MONTGOMERY, Ala. -- A federal judge in Alabama Feb. 14 paved the way for a student conference on lesbian and gay issues to take place, putting an end to repeated efforts by state officials to cancel or curtail the meeting.
The ruling comes two weeks after the judge, Myron H. Thompson, of the United States District Court in Montgomery, Ala., struck down a 1992 state law barring gay student groups from university campuses, calling the statute "naked viewpoint discrimination" in violation of the First Amendment and wholly unenforceable.
Despite that strongly-worded ruling, state Attorney General Jeff Sessions went back to court on Feb. 8th to try to use the statute to block the Southeast Lesbian, Gay and Bisexual College Conference from taking place at the University of Alabama.
In a 13-page order, Judge Thompson today denied that request, saying that the attorney general "could not come up with a single prospective application of the statute that would not unconstitutionally infringe upon [the students'] right to exercise free speech."
The American Civil Liberties Union, which brought the challenge to the statute, hailed the decision. "It is astonishing that state officials are so afraid of students getting together and talking," said Ruth E. Harlow, Associate Director of the ACLU's Lesbian and Gay Rights Project.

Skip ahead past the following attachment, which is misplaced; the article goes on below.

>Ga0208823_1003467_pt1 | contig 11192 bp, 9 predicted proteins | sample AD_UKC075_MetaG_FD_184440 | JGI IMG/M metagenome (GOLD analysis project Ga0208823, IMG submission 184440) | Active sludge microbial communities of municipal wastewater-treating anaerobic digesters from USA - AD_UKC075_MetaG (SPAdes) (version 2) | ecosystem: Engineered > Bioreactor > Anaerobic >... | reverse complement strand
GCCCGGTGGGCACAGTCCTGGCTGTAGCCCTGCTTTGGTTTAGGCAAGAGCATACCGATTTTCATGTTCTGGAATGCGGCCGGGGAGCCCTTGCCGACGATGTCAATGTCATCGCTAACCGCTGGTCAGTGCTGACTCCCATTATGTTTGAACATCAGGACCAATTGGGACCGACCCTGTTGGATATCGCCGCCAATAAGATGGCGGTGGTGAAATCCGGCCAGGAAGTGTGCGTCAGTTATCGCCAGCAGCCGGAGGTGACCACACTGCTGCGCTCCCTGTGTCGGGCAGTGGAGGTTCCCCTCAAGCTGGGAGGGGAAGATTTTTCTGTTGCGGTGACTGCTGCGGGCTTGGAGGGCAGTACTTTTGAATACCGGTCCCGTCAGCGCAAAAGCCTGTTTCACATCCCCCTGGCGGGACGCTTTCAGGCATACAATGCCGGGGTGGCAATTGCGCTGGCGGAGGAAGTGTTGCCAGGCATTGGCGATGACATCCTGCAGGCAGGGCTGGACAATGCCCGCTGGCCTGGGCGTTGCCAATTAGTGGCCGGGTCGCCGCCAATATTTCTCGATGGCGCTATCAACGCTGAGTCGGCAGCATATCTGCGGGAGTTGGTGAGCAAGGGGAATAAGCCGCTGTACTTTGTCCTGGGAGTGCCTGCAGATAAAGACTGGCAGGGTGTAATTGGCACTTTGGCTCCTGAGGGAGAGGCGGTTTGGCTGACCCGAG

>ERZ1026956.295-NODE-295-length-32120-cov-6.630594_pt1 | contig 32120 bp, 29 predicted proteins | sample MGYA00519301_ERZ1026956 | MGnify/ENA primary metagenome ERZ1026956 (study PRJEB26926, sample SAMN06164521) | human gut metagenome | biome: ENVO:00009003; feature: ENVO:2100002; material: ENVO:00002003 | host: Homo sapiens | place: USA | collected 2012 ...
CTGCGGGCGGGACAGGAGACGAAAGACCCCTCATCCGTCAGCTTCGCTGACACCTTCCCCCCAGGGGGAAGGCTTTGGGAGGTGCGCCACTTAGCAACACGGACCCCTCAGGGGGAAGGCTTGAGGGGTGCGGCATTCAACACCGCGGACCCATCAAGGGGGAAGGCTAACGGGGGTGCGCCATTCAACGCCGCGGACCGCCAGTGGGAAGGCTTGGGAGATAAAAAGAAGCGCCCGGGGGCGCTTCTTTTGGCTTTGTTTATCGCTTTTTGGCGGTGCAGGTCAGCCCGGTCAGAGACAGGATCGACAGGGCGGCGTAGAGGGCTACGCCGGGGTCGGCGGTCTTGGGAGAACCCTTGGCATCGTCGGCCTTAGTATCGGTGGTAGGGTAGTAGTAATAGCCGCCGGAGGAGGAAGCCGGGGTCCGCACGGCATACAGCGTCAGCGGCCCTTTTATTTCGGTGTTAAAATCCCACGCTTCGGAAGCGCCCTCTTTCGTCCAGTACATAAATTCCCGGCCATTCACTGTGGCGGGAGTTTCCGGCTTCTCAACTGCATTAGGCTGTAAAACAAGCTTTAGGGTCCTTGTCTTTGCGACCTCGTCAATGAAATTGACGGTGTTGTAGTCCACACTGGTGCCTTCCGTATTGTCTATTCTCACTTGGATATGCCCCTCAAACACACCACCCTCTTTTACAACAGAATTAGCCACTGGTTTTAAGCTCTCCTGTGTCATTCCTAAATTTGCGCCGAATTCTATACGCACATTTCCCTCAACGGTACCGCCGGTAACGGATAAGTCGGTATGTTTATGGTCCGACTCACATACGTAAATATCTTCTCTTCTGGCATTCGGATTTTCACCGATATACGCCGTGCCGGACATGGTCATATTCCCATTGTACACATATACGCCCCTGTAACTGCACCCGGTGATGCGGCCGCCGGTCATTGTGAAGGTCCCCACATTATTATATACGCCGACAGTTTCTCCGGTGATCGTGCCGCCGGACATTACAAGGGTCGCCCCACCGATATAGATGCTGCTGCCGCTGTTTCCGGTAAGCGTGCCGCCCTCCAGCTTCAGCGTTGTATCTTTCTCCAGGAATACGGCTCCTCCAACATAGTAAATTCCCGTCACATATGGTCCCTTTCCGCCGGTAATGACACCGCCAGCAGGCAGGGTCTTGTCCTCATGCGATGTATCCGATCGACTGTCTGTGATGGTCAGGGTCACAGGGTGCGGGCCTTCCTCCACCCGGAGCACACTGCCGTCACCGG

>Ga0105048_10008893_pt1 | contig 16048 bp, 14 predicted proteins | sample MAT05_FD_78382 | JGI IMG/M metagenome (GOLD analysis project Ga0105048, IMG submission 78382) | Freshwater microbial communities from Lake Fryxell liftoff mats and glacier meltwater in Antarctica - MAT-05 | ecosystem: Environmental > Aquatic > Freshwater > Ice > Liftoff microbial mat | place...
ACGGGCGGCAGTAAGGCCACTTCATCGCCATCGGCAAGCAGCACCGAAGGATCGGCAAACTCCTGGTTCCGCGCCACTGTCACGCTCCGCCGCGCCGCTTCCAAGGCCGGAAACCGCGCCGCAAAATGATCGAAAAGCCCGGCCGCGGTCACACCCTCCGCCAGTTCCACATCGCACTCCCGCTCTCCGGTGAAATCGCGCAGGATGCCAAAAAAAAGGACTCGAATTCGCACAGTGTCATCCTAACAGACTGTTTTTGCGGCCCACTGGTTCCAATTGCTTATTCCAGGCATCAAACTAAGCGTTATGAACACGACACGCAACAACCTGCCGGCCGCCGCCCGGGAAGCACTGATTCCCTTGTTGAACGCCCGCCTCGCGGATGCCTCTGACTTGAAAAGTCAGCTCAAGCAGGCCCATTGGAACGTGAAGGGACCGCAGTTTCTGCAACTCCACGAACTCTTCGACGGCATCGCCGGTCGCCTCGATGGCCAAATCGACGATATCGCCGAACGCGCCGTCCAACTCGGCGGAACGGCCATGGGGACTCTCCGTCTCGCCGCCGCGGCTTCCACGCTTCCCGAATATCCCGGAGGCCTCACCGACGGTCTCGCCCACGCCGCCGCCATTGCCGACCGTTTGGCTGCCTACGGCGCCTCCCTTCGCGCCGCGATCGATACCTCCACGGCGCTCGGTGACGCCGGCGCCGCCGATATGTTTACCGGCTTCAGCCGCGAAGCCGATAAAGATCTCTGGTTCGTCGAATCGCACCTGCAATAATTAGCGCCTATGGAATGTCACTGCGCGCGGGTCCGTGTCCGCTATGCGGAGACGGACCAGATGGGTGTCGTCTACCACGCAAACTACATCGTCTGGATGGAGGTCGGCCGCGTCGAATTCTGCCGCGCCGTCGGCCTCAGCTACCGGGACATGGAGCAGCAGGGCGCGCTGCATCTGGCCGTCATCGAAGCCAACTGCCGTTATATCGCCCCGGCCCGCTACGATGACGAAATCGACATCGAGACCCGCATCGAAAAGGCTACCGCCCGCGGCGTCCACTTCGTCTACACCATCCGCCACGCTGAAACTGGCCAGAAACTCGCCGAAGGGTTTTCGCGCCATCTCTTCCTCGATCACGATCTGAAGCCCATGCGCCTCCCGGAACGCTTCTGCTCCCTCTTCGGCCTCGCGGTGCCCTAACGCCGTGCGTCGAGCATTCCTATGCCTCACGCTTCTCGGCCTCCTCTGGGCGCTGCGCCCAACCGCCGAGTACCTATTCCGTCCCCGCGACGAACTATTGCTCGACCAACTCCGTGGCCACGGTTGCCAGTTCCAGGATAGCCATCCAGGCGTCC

"This ruling will put an end to their misguided efforts to stop an educational conference," continued Harlow, who had argued against Session's request via telephone conference on Feb. 12th with Judge Thompson and a lawyer from the attorney general's office.
The ACLU had also filed a motion to prevent Sessions from taking future action against the conference, which Judge Thompson said was unnecessary "at this time," given the attorney general's assurance that "he will act in accordance with the court's judgment."
The Feb. 16-17 conference, sponsored by the Gay Lesbian Bisexual Alliance of the University of Alabama in Tuscaloosa, is expected to draw hundreds of students from throughout the region to discuss topics ranging from gay Southern history and hate crimes, to AIDS research and religion.